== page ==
Australian elections are not what they used to be. The policy debates have been reduced to ten-second audio grabs. The big public rallies have been replaced with pre-packaged and scripted set-piece television events. According to the majority of the contributors to this account of the 2004 election, the passions that Australian voters once carried to the polling booth have been swapped for something much more prosaic. At the last election, our vote was apparently determined largely by interest rates and by mortgage costs. It seems that voters are now less animated by ‘It’s Time’ and more by ‘It’s Mine’.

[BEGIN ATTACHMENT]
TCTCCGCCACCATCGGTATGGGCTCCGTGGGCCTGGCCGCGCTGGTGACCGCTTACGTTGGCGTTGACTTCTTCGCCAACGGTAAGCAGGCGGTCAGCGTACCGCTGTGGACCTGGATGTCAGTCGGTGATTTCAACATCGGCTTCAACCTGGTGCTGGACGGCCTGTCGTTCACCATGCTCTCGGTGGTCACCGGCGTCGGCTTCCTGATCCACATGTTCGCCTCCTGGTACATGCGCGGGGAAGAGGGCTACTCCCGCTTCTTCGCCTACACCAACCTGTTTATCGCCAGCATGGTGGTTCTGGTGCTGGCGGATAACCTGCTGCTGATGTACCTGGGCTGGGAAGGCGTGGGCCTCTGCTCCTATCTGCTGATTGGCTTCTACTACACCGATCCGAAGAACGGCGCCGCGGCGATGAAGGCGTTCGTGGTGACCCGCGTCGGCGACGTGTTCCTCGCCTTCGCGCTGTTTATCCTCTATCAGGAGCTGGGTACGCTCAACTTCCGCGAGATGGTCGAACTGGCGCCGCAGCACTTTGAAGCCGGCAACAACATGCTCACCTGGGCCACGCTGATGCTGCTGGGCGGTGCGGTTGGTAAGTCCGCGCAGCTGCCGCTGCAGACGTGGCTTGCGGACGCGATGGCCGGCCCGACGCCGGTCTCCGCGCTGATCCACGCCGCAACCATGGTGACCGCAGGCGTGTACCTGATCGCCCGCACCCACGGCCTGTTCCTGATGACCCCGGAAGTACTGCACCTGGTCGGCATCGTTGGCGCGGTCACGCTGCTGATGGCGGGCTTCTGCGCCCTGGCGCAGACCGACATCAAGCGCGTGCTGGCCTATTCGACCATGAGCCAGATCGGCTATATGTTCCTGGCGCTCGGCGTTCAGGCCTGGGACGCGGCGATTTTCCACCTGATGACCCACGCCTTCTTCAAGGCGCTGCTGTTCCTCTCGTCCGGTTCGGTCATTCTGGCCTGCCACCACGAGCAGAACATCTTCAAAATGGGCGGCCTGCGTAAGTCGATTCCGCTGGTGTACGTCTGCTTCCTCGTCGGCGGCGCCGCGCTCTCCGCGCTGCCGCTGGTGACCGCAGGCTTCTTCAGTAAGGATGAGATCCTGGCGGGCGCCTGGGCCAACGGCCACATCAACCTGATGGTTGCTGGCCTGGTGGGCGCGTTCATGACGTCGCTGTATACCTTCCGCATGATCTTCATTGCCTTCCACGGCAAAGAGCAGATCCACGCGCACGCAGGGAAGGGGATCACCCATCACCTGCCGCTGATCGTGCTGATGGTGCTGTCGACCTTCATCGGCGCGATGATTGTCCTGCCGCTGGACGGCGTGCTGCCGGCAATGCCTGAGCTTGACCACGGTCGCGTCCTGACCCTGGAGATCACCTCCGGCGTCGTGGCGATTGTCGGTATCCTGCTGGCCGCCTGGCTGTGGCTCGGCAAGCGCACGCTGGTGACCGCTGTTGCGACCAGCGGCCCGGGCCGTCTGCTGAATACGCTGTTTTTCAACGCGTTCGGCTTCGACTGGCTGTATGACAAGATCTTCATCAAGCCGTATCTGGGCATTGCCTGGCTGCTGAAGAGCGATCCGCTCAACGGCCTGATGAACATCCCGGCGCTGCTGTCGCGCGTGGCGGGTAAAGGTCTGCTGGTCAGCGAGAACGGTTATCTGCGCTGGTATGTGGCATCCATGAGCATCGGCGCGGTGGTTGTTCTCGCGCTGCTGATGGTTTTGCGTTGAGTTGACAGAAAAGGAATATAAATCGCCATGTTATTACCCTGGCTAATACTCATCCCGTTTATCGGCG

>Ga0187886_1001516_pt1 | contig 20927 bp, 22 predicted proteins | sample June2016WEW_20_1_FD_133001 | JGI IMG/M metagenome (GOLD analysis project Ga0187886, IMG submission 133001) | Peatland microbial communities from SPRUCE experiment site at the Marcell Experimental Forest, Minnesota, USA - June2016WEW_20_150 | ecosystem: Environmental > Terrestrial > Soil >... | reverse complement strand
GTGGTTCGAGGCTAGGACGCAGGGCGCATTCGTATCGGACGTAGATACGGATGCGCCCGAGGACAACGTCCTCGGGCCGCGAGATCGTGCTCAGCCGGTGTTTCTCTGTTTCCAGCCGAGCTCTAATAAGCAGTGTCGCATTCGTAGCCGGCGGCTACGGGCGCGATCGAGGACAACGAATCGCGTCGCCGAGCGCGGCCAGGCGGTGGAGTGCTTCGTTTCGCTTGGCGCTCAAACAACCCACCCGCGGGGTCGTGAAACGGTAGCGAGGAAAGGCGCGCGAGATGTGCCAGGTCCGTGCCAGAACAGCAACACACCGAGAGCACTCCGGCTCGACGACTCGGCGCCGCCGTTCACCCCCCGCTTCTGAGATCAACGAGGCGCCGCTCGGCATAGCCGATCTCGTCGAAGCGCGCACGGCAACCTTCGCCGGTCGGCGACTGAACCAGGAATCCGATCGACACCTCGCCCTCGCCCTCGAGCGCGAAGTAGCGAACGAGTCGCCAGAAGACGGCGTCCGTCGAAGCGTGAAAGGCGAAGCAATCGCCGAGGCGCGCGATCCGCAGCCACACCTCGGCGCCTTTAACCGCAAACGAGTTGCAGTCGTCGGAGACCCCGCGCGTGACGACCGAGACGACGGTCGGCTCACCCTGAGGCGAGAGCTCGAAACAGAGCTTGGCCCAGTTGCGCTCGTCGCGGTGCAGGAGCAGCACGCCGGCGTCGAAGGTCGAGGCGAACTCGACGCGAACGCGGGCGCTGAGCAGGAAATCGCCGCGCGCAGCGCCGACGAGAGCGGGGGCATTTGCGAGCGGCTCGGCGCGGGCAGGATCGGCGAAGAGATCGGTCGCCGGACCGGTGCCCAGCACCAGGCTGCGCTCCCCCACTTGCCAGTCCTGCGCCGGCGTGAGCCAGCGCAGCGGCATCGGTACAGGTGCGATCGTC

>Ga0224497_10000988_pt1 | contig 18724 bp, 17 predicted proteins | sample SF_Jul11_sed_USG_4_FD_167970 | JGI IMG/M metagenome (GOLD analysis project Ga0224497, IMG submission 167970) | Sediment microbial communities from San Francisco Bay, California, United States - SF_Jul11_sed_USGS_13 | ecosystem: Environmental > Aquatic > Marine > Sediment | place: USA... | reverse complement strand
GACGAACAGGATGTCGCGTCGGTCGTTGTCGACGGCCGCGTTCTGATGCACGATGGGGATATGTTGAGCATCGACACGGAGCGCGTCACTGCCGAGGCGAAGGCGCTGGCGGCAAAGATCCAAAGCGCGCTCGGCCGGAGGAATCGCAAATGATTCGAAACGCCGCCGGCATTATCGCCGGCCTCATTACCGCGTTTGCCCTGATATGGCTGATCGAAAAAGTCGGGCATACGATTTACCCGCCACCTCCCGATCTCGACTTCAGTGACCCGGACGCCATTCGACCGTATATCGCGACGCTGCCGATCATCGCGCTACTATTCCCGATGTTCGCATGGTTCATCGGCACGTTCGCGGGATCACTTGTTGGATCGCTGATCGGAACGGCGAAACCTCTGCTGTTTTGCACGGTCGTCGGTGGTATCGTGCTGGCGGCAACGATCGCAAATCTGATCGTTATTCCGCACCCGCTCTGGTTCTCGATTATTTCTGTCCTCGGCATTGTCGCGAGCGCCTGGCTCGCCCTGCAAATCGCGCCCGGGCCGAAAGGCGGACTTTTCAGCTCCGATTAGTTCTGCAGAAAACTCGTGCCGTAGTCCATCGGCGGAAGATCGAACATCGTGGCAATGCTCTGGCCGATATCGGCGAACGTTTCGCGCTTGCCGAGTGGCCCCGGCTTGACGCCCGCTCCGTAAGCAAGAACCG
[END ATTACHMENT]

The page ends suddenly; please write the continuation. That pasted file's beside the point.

The nomenclature of indigenous policy is apt to mislead, casting indigenous people as the passive objects of progressively more enlightened régimes: protection, assimilation, self-determination. This view is resonant in the history propagated by Keith Windschuttle, among others. Contesting Assimilation sets out to debunk this historically inaccurate idea and the implicit condescension in the view that denies any role for indigenous people in shaping the policy environment. As the essays in this volume attest, the development of indigenous policy can only be understood as a product of the interaction of indigenous and non-indigenous reformers, engaged in a struggle of ideas as to how best to resolve the social issues occasioned by colonisation.